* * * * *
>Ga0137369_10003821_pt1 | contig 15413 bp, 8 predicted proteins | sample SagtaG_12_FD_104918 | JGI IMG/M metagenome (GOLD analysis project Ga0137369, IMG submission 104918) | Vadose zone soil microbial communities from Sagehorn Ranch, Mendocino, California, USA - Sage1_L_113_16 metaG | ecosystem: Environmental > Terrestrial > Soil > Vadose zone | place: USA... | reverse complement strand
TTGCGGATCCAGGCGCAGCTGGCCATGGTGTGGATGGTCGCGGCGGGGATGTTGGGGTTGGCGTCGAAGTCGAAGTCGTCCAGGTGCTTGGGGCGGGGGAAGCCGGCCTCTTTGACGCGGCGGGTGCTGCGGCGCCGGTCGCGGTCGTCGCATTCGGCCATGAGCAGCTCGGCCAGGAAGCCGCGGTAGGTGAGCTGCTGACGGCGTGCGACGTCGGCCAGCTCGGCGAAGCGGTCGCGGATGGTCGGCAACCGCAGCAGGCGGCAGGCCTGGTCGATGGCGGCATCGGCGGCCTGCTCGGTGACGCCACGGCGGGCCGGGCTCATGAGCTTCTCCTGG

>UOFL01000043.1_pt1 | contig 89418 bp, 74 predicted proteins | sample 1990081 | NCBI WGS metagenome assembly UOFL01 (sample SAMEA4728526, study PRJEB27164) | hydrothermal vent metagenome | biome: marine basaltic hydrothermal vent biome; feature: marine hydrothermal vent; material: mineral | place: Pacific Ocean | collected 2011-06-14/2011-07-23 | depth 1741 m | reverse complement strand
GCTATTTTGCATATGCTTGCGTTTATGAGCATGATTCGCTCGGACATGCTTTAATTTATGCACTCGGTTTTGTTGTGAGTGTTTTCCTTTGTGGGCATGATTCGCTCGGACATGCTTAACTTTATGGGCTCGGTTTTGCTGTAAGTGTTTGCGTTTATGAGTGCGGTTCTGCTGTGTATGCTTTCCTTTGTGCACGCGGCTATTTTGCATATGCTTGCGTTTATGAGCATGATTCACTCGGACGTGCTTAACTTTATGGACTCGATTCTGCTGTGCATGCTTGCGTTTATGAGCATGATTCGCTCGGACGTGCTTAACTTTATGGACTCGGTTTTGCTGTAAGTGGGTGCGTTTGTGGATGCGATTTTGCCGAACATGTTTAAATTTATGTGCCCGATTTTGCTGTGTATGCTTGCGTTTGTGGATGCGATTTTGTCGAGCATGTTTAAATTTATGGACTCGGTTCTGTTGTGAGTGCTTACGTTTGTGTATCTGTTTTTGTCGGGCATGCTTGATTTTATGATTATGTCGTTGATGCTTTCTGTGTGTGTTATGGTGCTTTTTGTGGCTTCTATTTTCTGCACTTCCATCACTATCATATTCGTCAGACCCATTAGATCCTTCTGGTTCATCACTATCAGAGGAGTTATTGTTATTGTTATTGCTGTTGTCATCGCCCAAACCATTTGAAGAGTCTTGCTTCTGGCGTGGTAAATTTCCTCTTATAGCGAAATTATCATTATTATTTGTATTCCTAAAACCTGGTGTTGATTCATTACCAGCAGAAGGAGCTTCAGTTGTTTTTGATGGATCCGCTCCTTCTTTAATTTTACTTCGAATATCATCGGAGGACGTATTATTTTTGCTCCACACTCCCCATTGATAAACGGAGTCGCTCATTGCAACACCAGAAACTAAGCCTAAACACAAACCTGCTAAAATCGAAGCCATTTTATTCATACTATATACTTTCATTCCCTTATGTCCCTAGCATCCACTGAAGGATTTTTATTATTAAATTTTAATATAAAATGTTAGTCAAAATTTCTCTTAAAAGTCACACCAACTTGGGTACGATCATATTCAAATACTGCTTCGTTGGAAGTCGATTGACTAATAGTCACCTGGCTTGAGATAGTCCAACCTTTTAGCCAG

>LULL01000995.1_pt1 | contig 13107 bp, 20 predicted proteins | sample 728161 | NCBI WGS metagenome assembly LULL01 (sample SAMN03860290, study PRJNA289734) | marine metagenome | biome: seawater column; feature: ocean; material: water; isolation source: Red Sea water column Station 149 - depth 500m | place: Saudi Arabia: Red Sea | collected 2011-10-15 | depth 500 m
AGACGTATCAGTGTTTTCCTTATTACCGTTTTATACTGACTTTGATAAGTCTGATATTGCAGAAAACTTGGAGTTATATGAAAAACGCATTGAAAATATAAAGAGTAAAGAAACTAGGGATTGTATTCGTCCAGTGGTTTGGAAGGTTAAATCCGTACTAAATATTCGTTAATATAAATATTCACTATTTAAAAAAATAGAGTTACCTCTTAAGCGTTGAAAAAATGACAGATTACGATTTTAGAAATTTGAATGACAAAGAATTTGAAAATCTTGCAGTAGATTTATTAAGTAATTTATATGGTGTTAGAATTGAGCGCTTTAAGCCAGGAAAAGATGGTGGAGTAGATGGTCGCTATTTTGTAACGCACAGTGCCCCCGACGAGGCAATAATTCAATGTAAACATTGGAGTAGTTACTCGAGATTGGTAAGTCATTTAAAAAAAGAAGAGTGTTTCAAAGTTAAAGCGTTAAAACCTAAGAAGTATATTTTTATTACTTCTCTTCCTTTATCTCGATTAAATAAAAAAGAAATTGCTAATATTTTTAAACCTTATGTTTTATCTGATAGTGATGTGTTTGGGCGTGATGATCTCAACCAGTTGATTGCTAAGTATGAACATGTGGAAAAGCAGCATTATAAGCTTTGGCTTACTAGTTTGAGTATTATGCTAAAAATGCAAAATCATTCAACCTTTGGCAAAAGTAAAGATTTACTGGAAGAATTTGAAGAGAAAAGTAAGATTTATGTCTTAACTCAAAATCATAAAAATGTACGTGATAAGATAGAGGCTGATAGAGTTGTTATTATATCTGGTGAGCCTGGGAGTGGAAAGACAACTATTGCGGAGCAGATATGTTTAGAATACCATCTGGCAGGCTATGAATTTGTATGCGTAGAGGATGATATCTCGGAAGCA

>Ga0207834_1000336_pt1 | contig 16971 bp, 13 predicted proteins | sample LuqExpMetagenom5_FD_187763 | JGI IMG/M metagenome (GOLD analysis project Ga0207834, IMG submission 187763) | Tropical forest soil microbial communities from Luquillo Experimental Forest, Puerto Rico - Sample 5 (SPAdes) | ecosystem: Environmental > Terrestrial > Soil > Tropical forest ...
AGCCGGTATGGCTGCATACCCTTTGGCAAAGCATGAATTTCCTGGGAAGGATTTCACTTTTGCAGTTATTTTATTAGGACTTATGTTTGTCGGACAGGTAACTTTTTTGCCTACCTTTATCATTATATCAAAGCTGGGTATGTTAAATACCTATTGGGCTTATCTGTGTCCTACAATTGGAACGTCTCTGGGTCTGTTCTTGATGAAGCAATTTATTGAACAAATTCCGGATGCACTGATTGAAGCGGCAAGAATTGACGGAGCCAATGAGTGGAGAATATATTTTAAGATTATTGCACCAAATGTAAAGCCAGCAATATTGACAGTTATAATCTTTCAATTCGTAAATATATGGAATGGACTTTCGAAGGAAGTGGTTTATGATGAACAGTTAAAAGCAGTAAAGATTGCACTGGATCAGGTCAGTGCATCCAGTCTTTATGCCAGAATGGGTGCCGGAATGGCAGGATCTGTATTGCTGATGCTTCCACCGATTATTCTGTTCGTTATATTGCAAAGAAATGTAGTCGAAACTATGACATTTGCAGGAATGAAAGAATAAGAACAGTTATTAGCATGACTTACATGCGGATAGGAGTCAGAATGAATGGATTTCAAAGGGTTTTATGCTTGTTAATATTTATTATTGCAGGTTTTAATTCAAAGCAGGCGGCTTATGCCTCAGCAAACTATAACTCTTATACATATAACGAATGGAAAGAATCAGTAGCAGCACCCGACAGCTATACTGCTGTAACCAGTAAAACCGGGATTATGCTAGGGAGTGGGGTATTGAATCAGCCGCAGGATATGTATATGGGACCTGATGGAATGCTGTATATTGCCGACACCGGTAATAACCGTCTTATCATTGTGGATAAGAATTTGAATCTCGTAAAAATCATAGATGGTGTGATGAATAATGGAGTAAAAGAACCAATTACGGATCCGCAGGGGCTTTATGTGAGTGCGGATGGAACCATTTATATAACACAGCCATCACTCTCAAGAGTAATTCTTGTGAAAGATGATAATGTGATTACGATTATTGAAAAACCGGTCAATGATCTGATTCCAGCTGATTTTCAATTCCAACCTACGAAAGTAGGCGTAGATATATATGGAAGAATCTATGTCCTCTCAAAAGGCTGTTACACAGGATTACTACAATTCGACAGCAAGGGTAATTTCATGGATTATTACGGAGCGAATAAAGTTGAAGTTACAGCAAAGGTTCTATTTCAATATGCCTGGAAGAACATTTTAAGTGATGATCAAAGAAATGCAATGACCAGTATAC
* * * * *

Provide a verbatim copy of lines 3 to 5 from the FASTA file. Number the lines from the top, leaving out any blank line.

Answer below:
>UOFL01000043.1_pt1 | contig 89418 bp, 74 predicted proteins | sample 1990081 | NCBI WGS metagenome assembly UOFL01 (sample SAMEA4728526, study PRJEB27164) | hydrothermal vent metagenome | biome: marine basaltic hydrothermal vent biome; feature: marine hydrothermal vent; material: mineral | place: Pacific Ocean | collected 2011-06-14/2011-07-23 | depth 1741 m | reverse complement strand
GCTATTTTGCATATGCTTGCGTTTATGAGCATGATTCGCTCGGACATGCTTTAATTTATGCACTCGGTTTTGTTGTGAGTGTTTTCCTTTGTGGGCATGATTCGCTCGGACATGCTTAACTTTATGGGCTCGGTTTTGCTGTAAGTGTTTGCGTTTATGAGTGCGGTTCTGCTGTGTATGCTTTCCTTTGTGCACGCGGCTATTTTGCATATGCTTGCGTTTATGAGCATGATTCACTCGGACGTGCTTAACTTTATGGACTCGATTCTGCTGTGCATGCTTGCGTTTATGAGCATGATTCGCTCGGACGTGCTTAACTTTATGGACTCGGTTTTGCTGTAAGTGGGTGCGTTTGTGGATGCGATTTTGCCGAACATGTTTAAATTTATGTGCCCGATTTTGCTGTGTATGCTTGCGTTTGTGGATGCGATTTTGTCGAGCATGTTTAAATTTATGGACTCGGTTCTGTTGTGAGTGCTTACGTTTGTGTATCTGTTTTTGTCGGGCATGCTTGATTTTATGATTATGTCGTTGATGCTTTCTGTGTGTGTTATGGTGCTTTTTGTGGCTTCTATTTTCTGCACTTCCATCACTATCATATTCGTCAGACCCATTAGATCCTTCTGGTTCATCACTATCAGAGGAGTTATTGTTATTGTTATTGCTGTTGTCATCGCCCAAACCATTTGAAGAGTCTTGCTTCTGGCGTGGTAAATTTCCTCTTATAGCGAAATTATCATTATTATTTGTATTCCTAAAACCTGGTGTTGATTCATTACCAGCAGAAGGAGCTTCAGTTGTTTTTGATGGATCCGCTCCTTCTTTAATTTTACTTCGAATATCATCGGAGGACGTATTATTTTTGCTCCACACTCCCCATTGATAAACGGAGTCGCTCATTGCAACACCAGAAACTAAGCCTAAACACAAACCTGCTAAAATCGAAGCCATTTTATTCATACTATATACTTTCATTCCCTTATGTCCCTAGCATCCACTGAAGGATTTTTATTATTAAATTTTAATATAAAATGTTAGTCAAAATTTCTCTTAAAAGTCACACCAACTTGGGTACGATCATATTCAAATACTGCTTCGTTGGAAGTCGATTGACTAATAGTCACCTGGCTTGAGATAGTCCAACCTTTTAGCCAG

>LULL01000995.1_pt1 | contig 13107 bp, 20 predicted proteins | sample 728161 | NCBI WGS metagenome assembly LULL01 (sample SAMN03860290, study PRJNA289734) | marine metagenome | biome: seawater column; feature: ocean; material: water; isolation source: Red Sea water column Station 149 - depth 500m | place: Saudi Arabia: Red Sea | collected 2011-10-15 | depth 500 m